A federal grand jury in Maryland indicted 13 corrections officers
in a drug-trafficking and money-laundering scheme that authorities said resulted in a national urban gang essentially taking over a Baltimore jail.
Federal prosecutors allege the illicit deals involved cash payments, sex, and access to fancy cars, the Washington Post reported, and the indictment described a jailhouse seemingly out of control.
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The corrections officers, all of them women, were charged with federal racketeering. Twelve members of the gang, called the Black Guerrilla Family, were also named in the indictment.
According to the indictment, four of the corrections officers
got pregnant by one inmate, Tavon White. Additionally, two other corrections officers had tattoos of White's name.
White explained the scheme to someone on the outside during a Jan. 5 recorded phone call.
"This is my jail. You understand that? I’m dead serious," White said, according to an FBI press release. "I make every final call in this jail . . . And nothing go past me, everything come to me."
Guards reportedly allowed White and gang leaders to maintain control in the prison by smuggling in cell phones, prescription pills, and other contraband items.
In addition to the racketeering charge, the 25 defendants were also charged with conspiracy to distribute and possession with intent to distribute drugs. Twenty of them were also charged with money laundering conspiracy.
"Correctional officers were in bed with BGF inmates, in violation of the first principle of prison management," U.S. Attorney Rod J. Rosenstein said in a statement. "Preventing prison corruption requires intensive screening at prison entrances and punishment for employees who consort with inmates or bring cell phones and drugs into correctional facilities."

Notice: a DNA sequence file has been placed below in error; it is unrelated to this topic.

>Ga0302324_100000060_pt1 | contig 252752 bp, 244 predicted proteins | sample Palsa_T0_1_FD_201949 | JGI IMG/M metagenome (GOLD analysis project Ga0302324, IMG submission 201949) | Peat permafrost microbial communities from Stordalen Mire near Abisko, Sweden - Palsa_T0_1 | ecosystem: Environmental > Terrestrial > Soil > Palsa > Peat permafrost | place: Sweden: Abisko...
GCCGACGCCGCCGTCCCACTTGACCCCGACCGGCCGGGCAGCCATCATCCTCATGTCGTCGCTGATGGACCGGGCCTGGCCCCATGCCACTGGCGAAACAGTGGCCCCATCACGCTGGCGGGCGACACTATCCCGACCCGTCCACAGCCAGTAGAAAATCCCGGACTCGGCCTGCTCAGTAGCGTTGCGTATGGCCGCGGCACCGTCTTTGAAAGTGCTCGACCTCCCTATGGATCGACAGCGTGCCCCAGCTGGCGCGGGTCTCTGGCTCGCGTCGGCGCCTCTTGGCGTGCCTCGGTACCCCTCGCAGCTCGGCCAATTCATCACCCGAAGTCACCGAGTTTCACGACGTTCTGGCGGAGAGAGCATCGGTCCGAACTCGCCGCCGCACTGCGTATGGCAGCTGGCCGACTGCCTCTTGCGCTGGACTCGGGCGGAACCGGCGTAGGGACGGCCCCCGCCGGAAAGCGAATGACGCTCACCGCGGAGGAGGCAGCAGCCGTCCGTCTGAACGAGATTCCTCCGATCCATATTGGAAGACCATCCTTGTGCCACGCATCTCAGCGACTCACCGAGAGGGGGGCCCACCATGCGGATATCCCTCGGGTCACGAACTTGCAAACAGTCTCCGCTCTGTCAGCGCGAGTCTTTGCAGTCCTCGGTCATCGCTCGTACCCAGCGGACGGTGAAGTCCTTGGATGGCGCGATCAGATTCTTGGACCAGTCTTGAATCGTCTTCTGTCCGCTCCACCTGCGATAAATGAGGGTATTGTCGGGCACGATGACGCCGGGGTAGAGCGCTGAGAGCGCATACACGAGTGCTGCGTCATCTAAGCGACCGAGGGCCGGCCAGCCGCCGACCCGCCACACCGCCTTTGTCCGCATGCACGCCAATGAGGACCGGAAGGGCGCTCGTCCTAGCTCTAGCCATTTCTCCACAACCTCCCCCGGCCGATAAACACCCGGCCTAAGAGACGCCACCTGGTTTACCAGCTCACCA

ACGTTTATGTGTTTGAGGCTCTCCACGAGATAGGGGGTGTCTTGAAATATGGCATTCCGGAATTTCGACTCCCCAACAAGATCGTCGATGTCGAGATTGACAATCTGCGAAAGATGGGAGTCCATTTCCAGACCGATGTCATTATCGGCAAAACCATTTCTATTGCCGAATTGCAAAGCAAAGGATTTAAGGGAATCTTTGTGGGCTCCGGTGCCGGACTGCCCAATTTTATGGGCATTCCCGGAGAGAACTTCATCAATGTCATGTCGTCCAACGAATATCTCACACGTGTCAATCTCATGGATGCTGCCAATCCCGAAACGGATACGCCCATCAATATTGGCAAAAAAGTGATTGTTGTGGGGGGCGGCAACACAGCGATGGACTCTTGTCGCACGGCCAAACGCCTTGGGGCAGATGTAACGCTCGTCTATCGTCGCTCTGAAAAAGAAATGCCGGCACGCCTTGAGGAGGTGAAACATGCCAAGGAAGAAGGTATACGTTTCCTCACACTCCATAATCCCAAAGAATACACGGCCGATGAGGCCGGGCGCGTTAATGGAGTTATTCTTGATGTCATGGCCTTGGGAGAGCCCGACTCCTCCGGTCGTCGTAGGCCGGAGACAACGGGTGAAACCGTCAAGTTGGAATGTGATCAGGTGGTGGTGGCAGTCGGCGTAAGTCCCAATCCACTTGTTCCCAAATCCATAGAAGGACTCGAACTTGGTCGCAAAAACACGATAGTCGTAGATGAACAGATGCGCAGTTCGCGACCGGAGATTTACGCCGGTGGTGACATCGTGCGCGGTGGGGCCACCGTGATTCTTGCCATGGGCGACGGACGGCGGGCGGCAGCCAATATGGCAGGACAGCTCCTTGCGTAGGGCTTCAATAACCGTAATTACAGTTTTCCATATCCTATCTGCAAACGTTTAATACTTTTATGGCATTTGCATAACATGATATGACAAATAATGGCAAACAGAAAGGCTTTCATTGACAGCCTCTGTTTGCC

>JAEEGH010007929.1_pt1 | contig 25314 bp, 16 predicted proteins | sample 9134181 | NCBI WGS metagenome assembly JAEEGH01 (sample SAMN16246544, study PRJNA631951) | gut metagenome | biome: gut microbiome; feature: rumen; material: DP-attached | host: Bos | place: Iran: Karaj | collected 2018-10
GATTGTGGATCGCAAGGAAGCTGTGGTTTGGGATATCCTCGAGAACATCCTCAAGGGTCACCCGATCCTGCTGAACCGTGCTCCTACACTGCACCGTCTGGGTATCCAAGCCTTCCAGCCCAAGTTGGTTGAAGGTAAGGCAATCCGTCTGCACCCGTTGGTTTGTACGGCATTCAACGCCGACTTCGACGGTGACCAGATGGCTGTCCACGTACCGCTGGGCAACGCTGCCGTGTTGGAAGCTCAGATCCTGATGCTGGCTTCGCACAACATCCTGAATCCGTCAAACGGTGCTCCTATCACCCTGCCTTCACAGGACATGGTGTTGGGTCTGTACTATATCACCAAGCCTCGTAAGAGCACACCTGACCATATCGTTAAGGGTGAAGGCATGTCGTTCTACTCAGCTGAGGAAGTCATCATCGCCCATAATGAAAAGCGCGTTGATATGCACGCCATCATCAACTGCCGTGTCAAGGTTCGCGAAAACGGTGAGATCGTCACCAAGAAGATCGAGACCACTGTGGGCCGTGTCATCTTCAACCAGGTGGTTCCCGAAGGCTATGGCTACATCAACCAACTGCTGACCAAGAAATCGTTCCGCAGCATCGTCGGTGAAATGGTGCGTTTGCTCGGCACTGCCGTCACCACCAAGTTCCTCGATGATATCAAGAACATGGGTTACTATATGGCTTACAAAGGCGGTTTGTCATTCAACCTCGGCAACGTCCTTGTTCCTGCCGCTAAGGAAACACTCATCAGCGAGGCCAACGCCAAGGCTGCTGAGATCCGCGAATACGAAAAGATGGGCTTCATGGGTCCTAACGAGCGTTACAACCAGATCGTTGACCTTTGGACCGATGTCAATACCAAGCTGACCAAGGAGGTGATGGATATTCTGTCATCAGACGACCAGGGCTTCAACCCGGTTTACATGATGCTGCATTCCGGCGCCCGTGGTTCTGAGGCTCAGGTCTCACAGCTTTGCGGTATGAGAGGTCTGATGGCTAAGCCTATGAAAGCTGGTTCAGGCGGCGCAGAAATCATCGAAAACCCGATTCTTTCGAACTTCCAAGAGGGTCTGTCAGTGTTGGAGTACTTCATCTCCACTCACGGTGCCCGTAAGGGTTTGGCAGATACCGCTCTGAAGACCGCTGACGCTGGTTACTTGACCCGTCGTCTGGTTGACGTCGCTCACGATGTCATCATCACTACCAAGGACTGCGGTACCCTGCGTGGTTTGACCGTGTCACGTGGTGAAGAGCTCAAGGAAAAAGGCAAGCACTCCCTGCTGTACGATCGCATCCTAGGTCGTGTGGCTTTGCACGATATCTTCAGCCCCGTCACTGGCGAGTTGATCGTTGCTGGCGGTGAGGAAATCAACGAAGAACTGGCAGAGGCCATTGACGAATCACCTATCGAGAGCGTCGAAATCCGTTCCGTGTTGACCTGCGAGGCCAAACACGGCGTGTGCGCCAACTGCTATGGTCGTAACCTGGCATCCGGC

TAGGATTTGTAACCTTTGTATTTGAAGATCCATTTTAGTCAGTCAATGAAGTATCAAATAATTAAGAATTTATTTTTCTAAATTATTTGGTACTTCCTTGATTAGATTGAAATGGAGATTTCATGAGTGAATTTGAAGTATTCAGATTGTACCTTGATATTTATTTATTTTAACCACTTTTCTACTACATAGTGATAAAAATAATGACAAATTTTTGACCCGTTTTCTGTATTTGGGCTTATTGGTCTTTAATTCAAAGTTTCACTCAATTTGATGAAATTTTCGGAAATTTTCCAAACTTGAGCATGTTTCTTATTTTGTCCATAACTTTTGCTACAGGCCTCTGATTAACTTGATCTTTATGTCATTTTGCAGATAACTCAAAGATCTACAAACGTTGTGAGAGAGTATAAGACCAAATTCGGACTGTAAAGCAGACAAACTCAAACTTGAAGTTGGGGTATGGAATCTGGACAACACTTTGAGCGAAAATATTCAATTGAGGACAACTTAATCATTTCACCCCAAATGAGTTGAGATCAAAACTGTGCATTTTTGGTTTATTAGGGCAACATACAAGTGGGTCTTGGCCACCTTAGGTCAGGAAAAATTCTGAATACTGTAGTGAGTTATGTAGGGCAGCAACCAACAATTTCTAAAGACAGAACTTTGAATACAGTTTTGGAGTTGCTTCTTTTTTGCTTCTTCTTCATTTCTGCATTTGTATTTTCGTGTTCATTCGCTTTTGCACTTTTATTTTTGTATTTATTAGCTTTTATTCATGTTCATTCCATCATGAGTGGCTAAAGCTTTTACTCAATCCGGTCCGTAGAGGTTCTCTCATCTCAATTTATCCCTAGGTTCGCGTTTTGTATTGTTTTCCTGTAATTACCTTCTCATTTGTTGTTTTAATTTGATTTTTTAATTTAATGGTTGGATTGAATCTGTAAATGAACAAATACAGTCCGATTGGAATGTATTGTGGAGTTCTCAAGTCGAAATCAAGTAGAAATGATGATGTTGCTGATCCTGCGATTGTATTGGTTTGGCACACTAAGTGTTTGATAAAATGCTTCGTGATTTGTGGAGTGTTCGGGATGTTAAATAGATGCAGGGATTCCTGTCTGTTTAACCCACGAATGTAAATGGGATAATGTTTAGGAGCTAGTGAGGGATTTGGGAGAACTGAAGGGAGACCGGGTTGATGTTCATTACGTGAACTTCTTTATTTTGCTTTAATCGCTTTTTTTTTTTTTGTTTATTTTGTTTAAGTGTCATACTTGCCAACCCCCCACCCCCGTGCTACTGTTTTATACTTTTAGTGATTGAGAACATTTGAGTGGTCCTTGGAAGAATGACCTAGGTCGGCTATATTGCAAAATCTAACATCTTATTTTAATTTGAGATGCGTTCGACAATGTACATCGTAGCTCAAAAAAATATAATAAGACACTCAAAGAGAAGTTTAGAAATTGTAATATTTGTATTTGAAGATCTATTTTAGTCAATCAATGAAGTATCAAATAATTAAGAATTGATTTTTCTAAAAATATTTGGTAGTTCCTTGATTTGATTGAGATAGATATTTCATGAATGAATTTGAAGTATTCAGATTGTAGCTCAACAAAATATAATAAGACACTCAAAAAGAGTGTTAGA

The profits from the jailhouse network went to a diamond ring for one of the impregnated guards and luxury cars, including a Mercedes-Benz and a BMW, which the four impregnated officers were allowed to drive, according to the indictment.
"This investigation revealed the pervasive nature of prison corruption in Baltimore City’s Detention Centers," said FBI Special Agent in Charge Stephen E. Vogt. "In this case, the inmates literally took over ‘the asylum,’ and the detention centers became safe havens for the BGF. Such a situation cannot be tolerated."
More than 170 agents and officers assisted in Tuesday's arrests and search warrants, according to the FBI. One defendant was killed in a robbery several hours before the indictment was filed.
Vogt addressed the diversion of crucial investigative resources.
"Law enforcement should not have to concern itself with criminal subjects who have already been arrested and relegated to detention centers," he said.
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